What structural elements underpin the AML/CFT system including regulation and supervision, enforcement, anti-corruption measures and the integrity of its judicial system?
Strength of regulation and supervision
Level of enforcement,
Legislation in place
Integrity of the country’s judicial system.
The effectiveness and commitment to combat money laundering is obviously dependent upon the political will and support within the country, together with sufficient monies made available to pay for it.
In the past FATF Mutual Evaluations have concentrated on the AML systems in place in the country but that focus shifted with the implementation of the 4th round of mutual evaluations, wherein FATF adopted complementary approaches for assessing technical compliance with the FATF Recommendations, and for assessing whether and how the AML/CFT system is effective.
Measures to determine the high-level commitment to address AML/CFT issues of any country would therefore begin by reviewing the last Mutual Evaluation Report published, especially if that report was conducted under the 4th round exercise, but also by looking at other factors such as political governance, the strength of regulation and supervision, the level of enforcement, anti-corruption measures, and the integrity of the country’s judicial system.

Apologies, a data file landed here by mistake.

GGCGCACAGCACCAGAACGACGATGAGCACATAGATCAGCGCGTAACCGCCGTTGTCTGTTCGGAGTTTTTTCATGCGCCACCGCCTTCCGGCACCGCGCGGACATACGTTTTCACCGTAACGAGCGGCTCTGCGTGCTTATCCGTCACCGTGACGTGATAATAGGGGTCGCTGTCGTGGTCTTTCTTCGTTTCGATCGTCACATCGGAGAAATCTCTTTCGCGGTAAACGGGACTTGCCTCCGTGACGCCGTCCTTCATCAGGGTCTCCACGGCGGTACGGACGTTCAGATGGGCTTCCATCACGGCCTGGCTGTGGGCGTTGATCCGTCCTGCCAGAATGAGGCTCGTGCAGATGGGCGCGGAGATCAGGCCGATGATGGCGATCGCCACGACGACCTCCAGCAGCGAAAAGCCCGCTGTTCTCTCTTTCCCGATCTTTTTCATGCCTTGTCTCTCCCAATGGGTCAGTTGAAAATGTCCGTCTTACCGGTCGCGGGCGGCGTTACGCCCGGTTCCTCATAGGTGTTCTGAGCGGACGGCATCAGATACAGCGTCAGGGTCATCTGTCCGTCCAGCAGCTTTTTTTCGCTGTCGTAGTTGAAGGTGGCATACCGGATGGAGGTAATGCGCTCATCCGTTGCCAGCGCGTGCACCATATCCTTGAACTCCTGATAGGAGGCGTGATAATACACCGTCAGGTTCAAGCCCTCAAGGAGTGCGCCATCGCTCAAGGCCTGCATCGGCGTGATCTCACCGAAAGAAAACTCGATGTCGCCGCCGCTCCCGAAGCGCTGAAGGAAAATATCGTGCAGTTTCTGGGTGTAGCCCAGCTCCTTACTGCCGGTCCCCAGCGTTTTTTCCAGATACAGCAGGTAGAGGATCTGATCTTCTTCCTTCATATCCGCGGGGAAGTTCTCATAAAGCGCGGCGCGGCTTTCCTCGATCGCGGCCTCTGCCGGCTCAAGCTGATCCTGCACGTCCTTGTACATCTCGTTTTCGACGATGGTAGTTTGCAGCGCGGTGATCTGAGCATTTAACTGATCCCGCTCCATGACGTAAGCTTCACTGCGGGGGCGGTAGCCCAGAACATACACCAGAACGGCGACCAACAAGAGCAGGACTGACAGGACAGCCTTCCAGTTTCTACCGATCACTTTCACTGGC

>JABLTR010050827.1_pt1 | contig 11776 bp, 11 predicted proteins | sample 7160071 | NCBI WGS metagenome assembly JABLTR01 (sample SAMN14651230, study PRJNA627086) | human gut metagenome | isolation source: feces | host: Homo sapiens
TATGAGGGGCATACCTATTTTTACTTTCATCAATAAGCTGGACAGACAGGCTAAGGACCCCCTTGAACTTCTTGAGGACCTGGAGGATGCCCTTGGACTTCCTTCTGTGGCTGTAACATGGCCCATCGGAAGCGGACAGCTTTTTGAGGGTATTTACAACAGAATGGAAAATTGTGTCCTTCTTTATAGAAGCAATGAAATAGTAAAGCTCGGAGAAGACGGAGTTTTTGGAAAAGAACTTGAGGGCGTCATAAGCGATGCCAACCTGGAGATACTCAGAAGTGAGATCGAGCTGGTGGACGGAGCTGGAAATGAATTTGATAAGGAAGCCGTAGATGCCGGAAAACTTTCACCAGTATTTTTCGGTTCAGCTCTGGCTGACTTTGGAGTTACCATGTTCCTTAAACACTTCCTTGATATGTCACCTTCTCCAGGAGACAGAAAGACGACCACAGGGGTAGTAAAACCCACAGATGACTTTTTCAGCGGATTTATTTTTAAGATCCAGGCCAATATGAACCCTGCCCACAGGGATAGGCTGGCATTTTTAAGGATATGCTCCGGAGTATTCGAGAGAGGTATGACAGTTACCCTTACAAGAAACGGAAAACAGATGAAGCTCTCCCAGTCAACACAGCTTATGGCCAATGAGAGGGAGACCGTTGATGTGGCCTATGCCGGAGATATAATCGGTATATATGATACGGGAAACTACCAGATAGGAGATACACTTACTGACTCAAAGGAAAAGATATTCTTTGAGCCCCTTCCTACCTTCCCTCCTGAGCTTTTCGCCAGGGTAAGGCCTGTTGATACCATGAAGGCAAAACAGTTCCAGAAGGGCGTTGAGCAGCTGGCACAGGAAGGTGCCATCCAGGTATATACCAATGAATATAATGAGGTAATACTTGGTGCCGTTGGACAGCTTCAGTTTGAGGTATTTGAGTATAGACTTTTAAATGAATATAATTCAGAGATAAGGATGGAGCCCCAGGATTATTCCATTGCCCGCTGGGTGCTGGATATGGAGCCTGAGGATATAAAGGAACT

World Bank’s Governance indicators provide ratings on Voice & Accountability, Political Stability, Rule of Law, Government effectiveness and Regulatory quality
AML & Related Legislation in Force
Each year the US State Department publishes the International Narcotics Control Strategy Report, which identifies the broad range of actions that jurisdictions have, or have not, taken to combat money laundering. It should be noted that elements of that report include legislative activity and other identifying characteristics that can have a relationship to a jurisdiction’s money laundering vulnerability.
Furthermore, countries are expected to have signed up to a number of UN Conventions. These are: -
a) Convention Against Transnational Organized Crime,
b) 1988 UN Drug Convention and
c) Convention Against Corruption